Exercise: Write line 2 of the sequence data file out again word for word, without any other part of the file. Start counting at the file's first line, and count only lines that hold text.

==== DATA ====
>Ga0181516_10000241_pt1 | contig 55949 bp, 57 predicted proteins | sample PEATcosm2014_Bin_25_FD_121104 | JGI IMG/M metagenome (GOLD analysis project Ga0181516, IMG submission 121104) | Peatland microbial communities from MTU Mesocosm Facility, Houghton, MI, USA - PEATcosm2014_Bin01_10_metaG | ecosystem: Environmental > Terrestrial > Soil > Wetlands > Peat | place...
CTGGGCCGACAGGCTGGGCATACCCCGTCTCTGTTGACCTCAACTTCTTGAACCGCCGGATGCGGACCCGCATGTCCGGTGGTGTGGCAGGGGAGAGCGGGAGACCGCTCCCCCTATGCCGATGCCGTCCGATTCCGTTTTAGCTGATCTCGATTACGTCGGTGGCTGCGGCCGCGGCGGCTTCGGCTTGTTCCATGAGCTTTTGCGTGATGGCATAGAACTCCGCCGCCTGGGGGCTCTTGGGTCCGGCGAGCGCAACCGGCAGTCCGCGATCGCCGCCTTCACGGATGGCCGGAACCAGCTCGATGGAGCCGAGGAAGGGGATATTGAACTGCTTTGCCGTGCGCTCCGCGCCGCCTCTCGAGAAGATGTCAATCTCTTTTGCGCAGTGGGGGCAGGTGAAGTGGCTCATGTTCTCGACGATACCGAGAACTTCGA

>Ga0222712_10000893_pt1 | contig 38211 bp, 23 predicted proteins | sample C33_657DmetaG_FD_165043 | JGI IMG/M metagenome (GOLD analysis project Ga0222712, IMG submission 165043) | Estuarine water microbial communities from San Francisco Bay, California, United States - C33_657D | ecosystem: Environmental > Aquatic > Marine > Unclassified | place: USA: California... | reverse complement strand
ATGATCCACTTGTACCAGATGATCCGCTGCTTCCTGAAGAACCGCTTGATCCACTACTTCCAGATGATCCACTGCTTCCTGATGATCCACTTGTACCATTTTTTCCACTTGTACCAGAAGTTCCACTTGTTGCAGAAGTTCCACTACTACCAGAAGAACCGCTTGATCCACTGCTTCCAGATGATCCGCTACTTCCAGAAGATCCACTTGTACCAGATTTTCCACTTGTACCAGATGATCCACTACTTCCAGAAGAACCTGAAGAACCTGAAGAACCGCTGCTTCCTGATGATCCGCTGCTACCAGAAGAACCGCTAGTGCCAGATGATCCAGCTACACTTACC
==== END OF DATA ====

CTGGGCCGACAGGCTGGGCATACCCCGTCTCTGTTGACCTCAACTTCTTGAACCGCCGGATGCGGACCCGCATGTCCGGTGGTGTGGCAGGGGAGAGCGGGAGACCGCTCCCCCTATGCCGATGCCGTCCGATTCCGTTTTAGCTGATCTCGATTACGTCGGTGGCTGCGGCCGCGGCGGCTTCGGCTTGTTCCATGAGCTTTTGCGTGATGGCATAGAACTCCGCCGCCTGGGGGCTCTTGGGTCCGGCGAGCGCAACCGGCAGTCCGCGATCGCCGCCTTCACGGATGGCCGGAACCAGCTCGATGGAGCCGAGGAAGGGGATATTGAACTGCTTTGCCGTGCGCTCCGCGCCGCCTCTCGAGAAGATGTCAATCTCTTTTGCGCAGTGGGGGCAGGTGAAGTGGCTCATGTTCTCGACGATACCGAGAACTTCGA